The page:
The ubiquitously expressed Abl protein is a non-receptor tyrosine kinase that undergoes nuclear-cytoplasmic shuttling and is involved in many signaling pathways in the cell. Nuclear Abl is activated by DNA damage to regulate DNA repair, cell-cycle checkpoints and apoptosis. Previous studies have established that ataxia telangiectasia mutated (ATM) activates nuclear Abl by phosphorylating serine 465 (S465) in the kinase domain in response to ionizing radiation (IR). Using a peptide biosensor that specifically reports on the Abl kinase activity, we found that an Abl-S465A mutant, which is not capable of being activated by ATM through the canonical site, was still activated rapidly after IR. We established that DNA-dependent protein kinase (DNAPK) is likely to be responsible for a second pathway to activate Abl early on in the response to IR through phosphorylation at a site other than S465. Our findings show that nuclear and cytoplasmic Abl kinase is activated early on (within 5 min) in response to IR by both ATM and DNAPK, and that although one or the other of these kinases is required, either one is sufficient to activate Abl. These results support the concept of early Abl recruitment by both the ATM and the DNAPK pathways to regulate nuclear events triggered by DNA damage and potentially communicate them to proteins in the cytoplasm.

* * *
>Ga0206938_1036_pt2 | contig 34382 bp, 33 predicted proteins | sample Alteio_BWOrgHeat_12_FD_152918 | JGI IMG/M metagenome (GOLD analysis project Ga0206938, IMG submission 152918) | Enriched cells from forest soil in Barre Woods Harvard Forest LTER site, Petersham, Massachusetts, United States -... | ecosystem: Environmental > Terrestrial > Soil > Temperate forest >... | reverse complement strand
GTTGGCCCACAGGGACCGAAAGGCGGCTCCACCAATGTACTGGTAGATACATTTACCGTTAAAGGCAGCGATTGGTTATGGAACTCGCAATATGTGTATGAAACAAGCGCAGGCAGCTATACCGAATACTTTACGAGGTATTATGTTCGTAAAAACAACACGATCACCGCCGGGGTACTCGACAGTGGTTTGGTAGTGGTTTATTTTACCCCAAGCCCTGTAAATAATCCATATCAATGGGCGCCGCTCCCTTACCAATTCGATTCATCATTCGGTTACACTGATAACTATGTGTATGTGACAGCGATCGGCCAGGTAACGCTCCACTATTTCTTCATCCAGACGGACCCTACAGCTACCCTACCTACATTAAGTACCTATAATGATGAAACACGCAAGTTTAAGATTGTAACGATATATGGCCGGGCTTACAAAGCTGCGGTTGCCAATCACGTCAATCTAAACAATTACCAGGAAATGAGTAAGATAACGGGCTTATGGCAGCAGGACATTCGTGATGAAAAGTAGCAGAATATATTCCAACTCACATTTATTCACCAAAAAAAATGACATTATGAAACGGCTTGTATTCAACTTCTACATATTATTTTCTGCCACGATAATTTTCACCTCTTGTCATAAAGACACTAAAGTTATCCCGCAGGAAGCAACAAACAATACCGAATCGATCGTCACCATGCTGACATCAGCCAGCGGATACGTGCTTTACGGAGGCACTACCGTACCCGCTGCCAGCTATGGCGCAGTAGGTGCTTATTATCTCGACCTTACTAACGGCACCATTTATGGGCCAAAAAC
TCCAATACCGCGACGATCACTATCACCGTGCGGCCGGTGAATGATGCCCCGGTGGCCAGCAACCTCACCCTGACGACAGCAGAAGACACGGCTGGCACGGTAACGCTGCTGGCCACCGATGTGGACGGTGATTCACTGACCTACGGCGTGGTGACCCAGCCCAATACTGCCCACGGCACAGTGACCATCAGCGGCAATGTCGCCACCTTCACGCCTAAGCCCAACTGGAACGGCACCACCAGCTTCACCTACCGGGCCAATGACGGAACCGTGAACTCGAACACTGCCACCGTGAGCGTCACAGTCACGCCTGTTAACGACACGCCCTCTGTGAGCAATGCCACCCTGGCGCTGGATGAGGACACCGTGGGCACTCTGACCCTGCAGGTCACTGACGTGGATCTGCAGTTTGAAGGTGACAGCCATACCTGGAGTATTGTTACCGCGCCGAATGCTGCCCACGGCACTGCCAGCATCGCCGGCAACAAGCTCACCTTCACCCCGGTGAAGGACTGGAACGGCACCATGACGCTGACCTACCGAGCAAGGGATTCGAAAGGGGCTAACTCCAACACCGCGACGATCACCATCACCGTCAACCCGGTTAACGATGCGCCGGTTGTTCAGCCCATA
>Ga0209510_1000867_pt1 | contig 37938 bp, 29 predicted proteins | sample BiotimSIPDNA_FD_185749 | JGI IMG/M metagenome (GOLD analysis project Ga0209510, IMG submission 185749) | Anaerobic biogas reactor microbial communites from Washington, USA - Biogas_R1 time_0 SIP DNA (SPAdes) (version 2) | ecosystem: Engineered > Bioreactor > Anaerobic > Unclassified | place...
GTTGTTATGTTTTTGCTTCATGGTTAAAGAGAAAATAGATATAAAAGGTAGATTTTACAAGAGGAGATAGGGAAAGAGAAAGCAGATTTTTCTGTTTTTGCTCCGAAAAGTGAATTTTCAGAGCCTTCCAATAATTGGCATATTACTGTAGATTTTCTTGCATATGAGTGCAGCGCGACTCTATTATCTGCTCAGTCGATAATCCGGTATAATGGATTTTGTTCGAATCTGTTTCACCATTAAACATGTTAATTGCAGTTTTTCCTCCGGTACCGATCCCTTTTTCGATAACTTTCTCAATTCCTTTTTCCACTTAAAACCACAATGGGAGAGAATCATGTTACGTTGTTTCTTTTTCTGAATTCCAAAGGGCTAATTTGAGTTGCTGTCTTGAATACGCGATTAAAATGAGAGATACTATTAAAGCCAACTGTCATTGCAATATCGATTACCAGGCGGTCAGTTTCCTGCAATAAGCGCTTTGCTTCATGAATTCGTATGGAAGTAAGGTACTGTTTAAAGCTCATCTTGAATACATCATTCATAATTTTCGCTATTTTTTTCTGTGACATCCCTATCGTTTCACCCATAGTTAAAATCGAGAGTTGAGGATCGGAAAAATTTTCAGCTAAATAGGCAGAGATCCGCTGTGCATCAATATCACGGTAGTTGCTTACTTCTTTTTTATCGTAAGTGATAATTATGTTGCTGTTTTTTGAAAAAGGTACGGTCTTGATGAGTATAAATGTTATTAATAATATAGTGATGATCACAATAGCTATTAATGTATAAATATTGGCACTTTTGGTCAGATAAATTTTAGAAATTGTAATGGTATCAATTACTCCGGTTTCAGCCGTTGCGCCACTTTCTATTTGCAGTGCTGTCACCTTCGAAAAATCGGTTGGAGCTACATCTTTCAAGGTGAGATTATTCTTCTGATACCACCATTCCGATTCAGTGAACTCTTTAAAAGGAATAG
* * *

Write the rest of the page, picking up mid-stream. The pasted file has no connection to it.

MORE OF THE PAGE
- DNA damage response